@Paul - I agree, that is a danger. However, there is a middle course. Before, the prudent approach was to never change a public interface. (E.g., Bloch in Effective Java: "Once an interface is released and widely implemented, it is almost impossible to change.") Now, we could shout "it's the red hour!" and start throwing default methods in public interfaces willy-nilly. But I think the prudent approach is to recognize that we've gone from "will-break" to "might-break", and add default methods carefully and infrequently, when the benefits outweigh the chance of breaking some implementations. Jul 2, 2015 at 15:49
  • 2
    Ironically, they had to resist the temptation of adding a lot of useful default methods to Collection APIs, for fear of breaking subclasses. The better question is why they thought it is absolutely necessary to add sort to List.
    – ZhongYu
    Jul 2, 2015 at 16:52
  • 1
    @bayou.io: If it is possible to perform a complex action using nothing but "primitive" interface methods, but some implementations of the interface may, with the aid of their knowledge of their own internals, be able to perform the action much more efficiently than would be possible using primitive methods alone, then having a method to perform such action, and having a default implementation which performs the action using only interface primitives, is IMHO the best way to do things (though it would've been better if the such methods existed from the start, rather than being added later).
    – supercat
    Jul 2, 2015 at 19:12
  • 1
    @bayou.io: Comparing and conditionally swapping two items of an array is apt to be much faster than loading two items from a List<T>, comparing them, and if necessary storing two items back to the List<T>. It is not uncommon for programs to spend a significant amount of their time sorting, and having a List<T> sort itself may often offer a 50% or better speedup compared to implementing a sort that has to read and write items in a List<T>.
    – supercat
    Jul 2, 2015 at 19:16
  • 1
    @bayou.io: While I agree that in most cases code that wants to sort a list will know its exact type (typically ArrayList) but there can sometimes be considerable performance advantage to using other forms of backing storage. For example, if one has an immutable list type, it may be useful for it to include an asMutable method that returns a List<T> which holds a reference to the immutable list along with some arrays which keep track of what has been changed. Code shouldn't need to care whether it receives such a list or an ArrayList, but I don't know what common supertype...
    – supercat
    Jul 2, 2015 at 20:17

Doesn't JDK 1.8 introduce a forward incompatibility for Java source code due to default methods?

Yes as you've seen your self.

Is this the first such forward incompatible change?

No. Java 5 enumkeyword was also breaking because before that you could have variables named that which would no longer compile in Java 5 +

Was this considered or discussed when default methods where designed and implemented? Is it documented anywhere?

Yes Orcale Java 8 source incompatibility description

Was the (admittedly small) inconvenience discounted versus the benefits?


  • @Codebender True. I have tended not to code by subclassing when at all possible - I make most of my own classes final - which may explain why I've noticed it more now it applies to interfaces too.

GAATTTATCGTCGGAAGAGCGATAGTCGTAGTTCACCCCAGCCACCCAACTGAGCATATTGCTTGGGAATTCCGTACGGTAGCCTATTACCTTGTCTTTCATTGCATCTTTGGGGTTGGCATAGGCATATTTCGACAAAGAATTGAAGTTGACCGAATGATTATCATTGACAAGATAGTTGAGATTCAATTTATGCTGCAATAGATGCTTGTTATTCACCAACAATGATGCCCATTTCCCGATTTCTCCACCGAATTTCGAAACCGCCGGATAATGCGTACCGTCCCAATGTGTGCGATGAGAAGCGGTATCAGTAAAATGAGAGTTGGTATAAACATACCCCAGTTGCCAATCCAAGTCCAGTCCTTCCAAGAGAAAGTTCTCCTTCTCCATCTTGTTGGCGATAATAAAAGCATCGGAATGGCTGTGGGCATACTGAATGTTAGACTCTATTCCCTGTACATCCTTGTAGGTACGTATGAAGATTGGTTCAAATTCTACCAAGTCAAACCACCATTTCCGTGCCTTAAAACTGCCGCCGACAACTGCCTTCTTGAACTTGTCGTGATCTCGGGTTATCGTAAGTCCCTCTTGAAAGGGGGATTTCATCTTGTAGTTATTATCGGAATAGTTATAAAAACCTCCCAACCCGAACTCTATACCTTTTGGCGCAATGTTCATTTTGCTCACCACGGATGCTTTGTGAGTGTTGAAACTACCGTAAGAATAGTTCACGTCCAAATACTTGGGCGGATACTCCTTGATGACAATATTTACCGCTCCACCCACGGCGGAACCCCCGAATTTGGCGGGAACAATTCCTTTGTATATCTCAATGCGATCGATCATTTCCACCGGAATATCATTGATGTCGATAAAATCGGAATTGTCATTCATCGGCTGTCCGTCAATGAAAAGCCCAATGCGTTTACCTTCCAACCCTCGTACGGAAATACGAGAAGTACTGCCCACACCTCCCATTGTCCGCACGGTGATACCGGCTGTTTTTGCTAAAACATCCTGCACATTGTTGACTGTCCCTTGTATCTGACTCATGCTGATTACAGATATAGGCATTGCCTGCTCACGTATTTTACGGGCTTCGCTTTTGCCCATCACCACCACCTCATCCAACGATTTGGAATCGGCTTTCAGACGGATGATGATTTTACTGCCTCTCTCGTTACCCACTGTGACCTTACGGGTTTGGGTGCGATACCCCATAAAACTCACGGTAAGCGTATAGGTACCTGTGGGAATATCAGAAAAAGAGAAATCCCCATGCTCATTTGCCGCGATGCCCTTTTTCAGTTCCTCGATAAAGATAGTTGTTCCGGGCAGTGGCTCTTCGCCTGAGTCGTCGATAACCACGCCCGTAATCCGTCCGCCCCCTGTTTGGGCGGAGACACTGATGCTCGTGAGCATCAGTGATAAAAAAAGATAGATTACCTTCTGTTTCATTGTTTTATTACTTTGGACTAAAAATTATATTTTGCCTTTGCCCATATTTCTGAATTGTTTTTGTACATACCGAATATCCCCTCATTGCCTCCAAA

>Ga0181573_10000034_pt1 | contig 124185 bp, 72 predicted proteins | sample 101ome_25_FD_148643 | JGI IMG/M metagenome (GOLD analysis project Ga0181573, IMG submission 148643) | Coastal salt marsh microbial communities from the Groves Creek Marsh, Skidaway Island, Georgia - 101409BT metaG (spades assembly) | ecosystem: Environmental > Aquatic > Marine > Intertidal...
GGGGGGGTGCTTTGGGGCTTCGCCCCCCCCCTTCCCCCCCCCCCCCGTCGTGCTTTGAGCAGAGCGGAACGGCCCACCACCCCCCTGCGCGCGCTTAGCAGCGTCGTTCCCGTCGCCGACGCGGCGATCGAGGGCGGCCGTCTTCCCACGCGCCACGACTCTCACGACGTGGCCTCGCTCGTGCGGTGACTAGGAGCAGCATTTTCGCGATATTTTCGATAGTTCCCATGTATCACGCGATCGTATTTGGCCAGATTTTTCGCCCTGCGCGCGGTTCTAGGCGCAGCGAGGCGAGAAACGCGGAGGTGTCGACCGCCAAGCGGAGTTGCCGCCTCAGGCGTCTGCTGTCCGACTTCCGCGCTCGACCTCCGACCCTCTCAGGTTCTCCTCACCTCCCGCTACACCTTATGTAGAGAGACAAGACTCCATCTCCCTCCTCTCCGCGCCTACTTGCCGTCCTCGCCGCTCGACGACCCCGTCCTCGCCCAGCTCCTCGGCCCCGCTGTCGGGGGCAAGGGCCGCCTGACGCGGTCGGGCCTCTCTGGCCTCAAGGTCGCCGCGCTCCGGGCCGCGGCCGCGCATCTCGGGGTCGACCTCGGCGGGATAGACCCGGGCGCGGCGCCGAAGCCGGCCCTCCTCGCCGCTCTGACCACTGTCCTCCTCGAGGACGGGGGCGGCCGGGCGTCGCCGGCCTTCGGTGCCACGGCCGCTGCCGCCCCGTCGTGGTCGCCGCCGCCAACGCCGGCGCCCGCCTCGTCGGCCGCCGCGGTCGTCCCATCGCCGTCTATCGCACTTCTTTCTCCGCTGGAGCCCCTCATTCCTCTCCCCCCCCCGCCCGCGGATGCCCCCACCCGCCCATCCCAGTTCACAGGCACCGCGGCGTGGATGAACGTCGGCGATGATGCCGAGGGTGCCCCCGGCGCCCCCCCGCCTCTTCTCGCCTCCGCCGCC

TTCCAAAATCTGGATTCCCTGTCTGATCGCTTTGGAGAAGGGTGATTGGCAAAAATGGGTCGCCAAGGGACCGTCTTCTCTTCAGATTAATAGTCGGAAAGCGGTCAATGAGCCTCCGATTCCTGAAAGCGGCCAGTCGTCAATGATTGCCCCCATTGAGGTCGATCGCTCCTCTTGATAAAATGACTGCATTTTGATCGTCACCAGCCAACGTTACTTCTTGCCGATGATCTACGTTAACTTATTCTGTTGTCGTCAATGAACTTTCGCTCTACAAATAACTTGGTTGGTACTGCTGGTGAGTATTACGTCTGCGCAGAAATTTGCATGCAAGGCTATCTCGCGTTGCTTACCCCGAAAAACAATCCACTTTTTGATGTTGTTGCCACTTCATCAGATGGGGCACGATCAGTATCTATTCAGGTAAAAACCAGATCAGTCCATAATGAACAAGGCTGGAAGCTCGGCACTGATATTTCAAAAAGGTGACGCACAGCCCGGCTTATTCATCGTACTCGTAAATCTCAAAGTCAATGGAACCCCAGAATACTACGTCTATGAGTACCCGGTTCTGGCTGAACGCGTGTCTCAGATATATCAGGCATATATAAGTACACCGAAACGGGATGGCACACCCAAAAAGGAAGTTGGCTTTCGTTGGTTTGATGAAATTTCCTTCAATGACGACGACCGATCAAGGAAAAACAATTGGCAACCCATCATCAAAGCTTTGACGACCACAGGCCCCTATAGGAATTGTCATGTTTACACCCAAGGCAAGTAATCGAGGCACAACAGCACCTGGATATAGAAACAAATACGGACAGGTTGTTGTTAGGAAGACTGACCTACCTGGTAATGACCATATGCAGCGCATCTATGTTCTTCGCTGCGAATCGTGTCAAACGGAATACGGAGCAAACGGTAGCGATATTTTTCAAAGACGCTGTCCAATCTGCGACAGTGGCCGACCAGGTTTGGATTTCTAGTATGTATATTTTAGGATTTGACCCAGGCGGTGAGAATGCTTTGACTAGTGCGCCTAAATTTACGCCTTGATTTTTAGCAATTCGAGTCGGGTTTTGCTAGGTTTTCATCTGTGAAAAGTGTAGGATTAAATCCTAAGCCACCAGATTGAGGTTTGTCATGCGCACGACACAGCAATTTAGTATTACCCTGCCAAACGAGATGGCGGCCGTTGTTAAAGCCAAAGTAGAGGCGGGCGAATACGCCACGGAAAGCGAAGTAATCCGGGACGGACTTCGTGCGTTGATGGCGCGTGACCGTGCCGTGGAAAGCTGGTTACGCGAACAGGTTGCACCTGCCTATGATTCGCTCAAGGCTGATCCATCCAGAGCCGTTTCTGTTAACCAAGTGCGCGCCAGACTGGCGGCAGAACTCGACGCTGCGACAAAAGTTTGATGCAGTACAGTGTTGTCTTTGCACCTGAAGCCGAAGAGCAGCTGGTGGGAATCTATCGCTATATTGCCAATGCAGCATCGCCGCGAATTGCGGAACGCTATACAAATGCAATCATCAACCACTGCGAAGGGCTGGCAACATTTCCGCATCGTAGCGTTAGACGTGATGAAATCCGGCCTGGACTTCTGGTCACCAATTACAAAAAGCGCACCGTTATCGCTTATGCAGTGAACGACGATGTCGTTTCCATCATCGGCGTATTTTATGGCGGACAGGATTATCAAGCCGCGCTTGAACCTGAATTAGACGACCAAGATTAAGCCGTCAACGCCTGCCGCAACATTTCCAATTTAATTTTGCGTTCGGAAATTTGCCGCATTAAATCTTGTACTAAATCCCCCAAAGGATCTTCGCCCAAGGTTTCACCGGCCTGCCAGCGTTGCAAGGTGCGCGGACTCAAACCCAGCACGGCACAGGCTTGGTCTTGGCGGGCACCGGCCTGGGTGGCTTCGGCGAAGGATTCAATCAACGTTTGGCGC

– Paul
    Jul 2, 2015 at 15:25
  • @Paul It always applied to interfaces as well. Jul 2, 2015 at 15:30
  • 1
    While that is true, Usually the JDK authors have been careful not to add methods to interfaces to avoid this problem. See Graphics vs Graphics2D as workarounds to add methods to sub-interfaces so legacy code isn't affected
    – dkatzel
    Jul 2, 2015 at 15:31
  • @Codebencher. Yes, but I think people think long and hard about adding a method (pre-default methods) to an interface. I'm not aware of any library I've used that did this outside of a major new release/refactoring of the library. (Where as classes - abstract, base class, or otherwise - seem to sprout new methods at will.)
    – Paul
    Jul 2, 2015 at 15:34
  • @dkatzel a well-known counter-example is JDBC – the interfaces there got new methods several times. Jul 2, 2015 at 18:38

We can draw a parallel with abstract class. An abstract class is intended to be subclassed so that the abstract methods can be implemented. The abstract class itself contains concrete methods that invoke the abstract methods. The abstract class is free to evolve by adding more concrete methods; and this practice may break subclasses.

Therefore the exact problem you described existed even before Java8. The problem is much more manifested on Collection APIs because there are a lot of subclasses out in the wild.

While the leading motivation of default method was to add some useful methods to existing Collection APIs without breaking subclasses, they had to exercise great self-control of doing it too much, for fear of breaking subclasses. A default method is added only if it's absolutely necessary. The real question here is, why List.sort is considered absolutely necessary. I think that is debatable.

Regardless of why default method was introduced in the 1st place, it is now a great tool for API designers, and we ought to treat it the same as concrete methods in abstract classes - they need to be designed carefully up front; and new ones must be introduced with great caution.

  • 1
    There's bound to be a "shiny new toy" phase, when everyone peppers their APIs with default methods (and it's oh so tempting to use them as traits, even though they're inadequate), then cautiousness takes over. Hopefully. :)
    – biziclop
    Jul 2, 2015 at 18:30

Ironically default methods in interfaces were introduced to allow existing libraries using those interfaces not to break, while introducing massive new functionality in the interfaces. (backward compatibility.)

Conflicts like that sort method might arise. Something to pay for the extra functionality. In your case also something to investigate (should new functionality be used instead?).

Java forward compatibility breaks are little, more in its typing system, which was constantly enlarged. First with generic types and now with inferred types from functional interfaces. From version to version and from compiler to compiler there were slight differences.

  • "forward compatibility breaks are little, more in its typing system" Surely those are backward, rather than forward, compatibility problems?
    – Paul
    Jul 2, 2015 at 15:46
  • @Paul yes, there were some compiler troubles with java 8, but that more concerned growing pains of the miscellaneous compilers.
    – Joop Eggen
    Jul 2, 2015 at 17:44

Reading this issue, I was thinking of its solution.
Default methods have solved the backward compatibility problems but forward compatibility issues will exist.
I think instead of extending existing classes, in such cases, we can have our application specific interfaces to add some desired behaviour to our class. We can implement this application specific interface and use it.